One of the hallmarks of a successful relationship is the ability to face and resolve conflicts as they arise. When a relationship is new, many people feel it’s best to let the little things go. Often, the exhilaration of early love makes it easy to overlook problems, or couples may not want to introduce negativity into their relationship too soon.
Many families do not practice good habits of conflict resolution, which means their children grow up without learning useful habits for handling anger or hurt feelings. Many families actually encourage their children to bury negative feelings, not fully understanding the detrimental effects it will have on future relationships. Today’s society has many well-used expressions, and even books, based on an attitude of conflict avoidance, as in “don’t sweat the small stuff.”
The trick is to understand which small stuff to let go, and which to learn to resolve quickly. Too often ignored, it is often the small stuff that begins to erode relationships. Building resentment can eventually lead to much more serious arguments and an undercurrent of anger. The key to handling any kind of conflict is skillful communication, which, rather than escalating problems, is designed to resolve them quickly.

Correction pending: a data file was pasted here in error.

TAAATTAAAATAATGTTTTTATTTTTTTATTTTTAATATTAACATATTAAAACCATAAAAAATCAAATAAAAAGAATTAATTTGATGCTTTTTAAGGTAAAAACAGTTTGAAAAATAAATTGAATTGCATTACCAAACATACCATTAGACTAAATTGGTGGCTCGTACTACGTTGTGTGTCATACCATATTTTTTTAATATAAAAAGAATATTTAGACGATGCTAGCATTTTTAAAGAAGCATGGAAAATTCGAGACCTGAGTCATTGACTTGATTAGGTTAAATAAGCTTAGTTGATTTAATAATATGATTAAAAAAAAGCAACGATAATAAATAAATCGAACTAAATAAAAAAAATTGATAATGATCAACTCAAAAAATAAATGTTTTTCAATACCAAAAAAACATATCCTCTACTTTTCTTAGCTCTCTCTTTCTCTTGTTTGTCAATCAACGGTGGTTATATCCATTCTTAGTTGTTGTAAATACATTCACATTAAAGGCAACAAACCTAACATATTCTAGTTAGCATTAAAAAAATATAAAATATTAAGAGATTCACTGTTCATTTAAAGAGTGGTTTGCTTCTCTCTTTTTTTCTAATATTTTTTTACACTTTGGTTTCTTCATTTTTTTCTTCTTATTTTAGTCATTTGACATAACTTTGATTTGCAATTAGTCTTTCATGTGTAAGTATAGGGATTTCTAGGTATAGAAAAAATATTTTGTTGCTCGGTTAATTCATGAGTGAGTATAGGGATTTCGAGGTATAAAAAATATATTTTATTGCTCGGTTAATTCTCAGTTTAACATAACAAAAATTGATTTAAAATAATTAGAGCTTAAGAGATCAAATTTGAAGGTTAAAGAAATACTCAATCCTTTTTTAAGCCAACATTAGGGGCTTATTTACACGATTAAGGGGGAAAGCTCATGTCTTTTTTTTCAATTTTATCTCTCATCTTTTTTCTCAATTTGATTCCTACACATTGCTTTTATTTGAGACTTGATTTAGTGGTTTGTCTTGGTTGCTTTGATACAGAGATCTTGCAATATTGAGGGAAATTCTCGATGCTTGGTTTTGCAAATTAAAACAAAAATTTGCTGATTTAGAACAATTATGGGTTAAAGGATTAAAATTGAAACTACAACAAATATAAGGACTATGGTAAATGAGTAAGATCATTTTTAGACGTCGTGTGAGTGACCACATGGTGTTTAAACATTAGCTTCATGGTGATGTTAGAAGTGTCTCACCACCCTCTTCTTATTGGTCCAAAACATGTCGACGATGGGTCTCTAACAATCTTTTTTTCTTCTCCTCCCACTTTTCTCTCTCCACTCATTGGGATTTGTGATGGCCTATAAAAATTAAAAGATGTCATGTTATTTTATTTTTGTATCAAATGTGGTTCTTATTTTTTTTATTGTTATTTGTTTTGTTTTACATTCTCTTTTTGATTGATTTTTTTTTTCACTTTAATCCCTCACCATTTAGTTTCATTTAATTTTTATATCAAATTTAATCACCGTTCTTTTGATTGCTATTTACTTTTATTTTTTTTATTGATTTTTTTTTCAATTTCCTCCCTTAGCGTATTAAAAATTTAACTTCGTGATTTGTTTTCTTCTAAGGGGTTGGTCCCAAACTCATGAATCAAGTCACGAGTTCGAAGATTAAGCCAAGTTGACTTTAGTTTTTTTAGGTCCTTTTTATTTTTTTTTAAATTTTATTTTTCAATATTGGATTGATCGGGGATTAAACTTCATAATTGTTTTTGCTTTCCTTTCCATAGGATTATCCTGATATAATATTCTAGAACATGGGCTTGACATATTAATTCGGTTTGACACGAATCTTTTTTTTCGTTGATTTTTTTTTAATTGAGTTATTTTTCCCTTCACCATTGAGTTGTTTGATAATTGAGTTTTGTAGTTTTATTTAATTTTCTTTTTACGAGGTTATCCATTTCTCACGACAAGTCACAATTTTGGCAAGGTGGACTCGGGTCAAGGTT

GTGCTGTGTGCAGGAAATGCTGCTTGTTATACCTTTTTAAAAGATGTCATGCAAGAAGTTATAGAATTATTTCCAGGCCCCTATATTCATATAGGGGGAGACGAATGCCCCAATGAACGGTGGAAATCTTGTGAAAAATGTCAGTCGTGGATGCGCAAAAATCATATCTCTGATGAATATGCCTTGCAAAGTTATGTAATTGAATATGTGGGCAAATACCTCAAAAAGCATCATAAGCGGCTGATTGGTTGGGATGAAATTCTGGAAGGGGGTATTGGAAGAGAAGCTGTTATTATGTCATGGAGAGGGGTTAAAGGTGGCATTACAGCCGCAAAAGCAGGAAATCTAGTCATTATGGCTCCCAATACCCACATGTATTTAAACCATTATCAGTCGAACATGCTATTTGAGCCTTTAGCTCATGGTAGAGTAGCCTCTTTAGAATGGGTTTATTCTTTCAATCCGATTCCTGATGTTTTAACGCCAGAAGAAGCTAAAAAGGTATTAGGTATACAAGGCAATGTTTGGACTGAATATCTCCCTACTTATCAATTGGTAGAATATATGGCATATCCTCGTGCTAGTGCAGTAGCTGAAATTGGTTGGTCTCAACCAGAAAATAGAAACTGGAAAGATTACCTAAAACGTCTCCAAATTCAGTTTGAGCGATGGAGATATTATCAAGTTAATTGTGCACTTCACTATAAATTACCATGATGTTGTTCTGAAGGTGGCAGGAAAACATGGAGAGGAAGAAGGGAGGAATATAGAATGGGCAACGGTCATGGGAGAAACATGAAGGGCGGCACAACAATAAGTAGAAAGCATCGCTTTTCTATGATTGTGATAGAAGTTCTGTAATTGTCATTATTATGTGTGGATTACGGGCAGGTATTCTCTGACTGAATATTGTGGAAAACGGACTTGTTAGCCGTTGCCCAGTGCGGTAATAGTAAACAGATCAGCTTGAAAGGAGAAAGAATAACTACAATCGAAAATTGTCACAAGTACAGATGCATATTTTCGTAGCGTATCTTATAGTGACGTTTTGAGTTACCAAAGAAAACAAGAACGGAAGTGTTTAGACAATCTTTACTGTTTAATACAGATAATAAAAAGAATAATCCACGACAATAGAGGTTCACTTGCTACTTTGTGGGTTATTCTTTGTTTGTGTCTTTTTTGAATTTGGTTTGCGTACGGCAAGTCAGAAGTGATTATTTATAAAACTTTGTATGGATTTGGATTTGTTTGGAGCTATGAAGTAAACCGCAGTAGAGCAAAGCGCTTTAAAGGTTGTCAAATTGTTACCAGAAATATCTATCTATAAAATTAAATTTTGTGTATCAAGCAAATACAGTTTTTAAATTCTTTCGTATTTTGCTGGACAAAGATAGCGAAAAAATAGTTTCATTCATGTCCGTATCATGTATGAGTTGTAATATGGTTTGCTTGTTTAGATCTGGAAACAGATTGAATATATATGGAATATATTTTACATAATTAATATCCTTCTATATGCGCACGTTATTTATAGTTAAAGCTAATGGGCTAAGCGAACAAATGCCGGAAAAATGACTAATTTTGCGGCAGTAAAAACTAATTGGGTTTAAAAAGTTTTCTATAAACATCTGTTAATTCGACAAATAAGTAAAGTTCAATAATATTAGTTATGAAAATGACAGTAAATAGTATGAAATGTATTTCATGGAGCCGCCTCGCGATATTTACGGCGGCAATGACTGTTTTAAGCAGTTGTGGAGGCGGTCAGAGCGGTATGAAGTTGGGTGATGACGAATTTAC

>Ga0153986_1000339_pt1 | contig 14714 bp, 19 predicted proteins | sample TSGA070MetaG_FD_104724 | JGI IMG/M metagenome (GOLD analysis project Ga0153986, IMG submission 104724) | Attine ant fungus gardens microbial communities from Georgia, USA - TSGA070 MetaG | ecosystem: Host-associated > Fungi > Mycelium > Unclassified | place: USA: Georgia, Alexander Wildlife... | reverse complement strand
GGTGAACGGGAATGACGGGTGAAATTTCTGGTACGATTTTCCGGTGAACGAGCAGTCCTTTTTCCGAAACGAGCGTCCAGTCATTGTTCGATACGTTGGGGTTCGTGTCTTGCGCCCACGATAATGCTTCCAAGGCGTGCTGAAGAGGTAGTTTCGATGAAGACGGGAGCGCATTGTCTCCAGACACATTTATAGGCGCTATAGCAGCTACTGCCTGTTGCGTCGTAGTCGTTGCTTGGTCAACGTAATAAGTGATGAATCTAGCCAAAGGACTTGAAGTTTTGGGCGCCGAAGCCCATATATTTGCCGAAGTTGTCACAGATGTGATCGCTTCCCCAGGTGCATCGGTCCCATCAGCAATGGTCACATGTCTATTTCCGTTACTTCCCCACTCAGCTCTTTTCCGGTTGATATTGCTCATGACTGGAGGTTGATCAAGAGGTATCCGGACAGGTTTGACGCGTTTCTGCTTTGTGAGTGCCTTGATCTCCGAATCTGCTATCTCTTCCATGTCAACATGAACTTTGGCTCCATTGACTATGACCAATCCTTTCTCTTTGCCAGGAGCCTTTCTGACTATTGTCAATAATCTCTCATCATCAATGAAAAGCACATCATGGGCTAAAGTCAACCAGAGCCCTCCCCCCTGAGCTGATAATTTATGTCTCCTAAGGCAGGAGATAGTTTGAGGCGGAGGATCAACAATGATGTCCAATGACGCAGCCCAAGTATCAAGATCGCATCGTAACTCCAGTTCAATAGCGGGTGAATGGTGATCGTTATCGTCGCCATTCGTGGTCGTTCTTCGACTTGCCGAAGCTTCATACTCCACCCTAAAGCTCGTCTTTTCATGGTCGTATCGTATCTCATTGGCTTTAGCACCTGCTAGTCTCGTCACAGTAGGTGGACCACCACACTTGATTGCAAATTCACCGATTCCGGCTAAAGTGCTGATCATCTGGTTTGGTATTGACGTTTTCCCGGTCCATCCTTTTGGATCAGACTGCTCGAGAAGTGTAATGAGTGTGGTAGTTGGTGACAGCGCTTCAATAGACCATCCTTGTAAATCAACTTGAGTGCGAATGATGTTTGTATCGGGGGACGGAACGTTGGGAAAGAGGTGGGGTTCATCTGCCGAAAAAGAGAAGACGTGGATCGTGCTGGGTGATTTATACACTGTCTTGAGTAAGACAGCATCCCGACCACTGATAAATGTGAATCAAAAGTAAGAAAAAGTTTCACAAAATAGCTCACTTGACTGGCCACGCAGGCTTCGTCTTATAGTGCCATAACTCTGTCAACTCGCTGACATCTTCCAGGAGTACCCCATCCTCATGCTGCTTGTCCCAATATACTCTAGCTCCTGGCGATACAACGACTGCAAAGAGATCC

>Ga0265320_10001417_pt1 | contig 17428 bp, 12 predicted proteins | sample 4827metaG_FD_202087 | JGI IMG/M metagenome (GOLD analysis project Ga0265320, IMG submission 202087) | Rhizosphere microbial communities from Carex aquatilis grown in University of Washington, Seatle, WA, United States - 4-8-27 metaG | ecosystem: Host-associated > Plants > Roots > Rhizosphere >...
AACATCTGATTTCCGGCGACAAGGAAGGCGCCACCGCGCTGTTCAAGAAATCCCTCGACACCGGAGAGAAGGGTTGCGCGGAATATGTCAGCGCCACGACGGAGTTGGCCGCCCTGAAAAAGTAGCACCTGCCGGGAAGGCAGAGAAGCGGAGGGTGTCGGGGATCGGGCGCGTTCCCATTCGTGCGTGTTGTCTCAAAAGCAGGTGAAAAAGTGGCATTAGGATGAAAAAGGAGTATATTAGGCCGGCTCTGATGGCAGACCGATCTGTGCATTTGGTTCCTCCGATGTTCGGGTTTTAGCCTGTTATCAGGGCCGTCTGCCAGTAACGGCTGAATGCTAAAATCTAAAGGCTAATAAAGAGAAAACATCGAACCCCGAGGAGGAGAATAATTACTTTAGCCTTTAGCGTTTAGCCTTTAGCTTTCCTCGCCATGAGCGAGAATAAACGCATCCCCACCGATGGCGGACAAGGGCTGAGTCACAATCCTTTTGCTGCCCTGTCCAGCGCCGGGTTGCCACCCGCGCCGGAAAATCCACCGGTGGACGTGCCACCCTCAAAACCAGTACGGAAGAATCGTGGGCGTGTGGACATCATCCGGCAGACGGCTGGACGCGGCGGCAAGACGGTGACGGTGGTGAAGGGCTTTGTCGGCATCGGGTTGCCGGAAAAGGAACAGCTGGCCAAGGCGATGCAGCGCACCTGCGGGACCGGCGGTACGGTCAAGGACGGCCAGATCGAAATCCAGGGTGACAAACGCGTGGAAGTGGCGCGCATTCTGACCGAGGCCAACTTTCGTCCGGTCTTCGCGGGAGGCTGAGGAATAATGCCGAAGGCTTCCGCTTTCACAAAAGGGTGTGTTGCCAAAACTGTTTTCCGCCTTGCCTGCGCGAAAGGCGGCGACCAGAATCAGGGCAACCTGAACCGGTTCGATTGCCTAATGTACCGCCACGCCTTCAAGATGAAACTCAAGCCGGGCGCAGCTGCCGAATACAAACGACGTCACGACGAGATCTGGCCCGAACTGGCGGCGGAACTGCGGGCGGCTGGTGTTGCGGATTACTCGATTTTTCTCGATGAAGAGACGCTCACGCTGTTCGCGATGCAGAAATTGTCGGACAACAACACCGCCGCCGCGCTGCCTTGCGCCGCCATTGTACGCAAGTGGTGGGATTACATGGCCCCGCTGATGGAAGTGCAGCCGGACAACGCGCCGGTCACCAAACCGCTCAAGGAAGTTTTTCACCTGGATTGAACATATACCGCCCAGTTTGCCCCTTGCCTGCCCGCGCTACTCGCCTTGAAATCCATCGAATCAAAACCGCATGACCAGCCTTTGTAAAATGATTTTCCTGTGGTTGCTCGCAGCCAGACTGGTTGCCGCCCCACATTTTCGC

When an issue comes up that needs to be addressed with a partner, it works best to describe the problem calmly and factually. When describing feelings about the issue, it’s important to use “I” statements, and then offer a resolution that will be mutually beneficial. Partners also need to develop good listening habits and to respond respectfully. As couples practice using these simple strategies whenever problems arise, they will feel increasingly confident about their ability to handle conflicts efficiently, with positive results for everyone.
Learning how to handle conflict can have far-reaching effects. These techniques and skills, along with a new sense of confidence, can be used to manage other social, family and work situations. As in most areas of life, balance is the key to success in handling conflict. It doesn’t help when one partner habitually jumps all over the other for every perceived mistake or transgression, but ignoring troubling issues is not helpful either. Learning to communicate directly and objectively as soon as conflicts arise, is the best way to sustain healthy, happy relationships.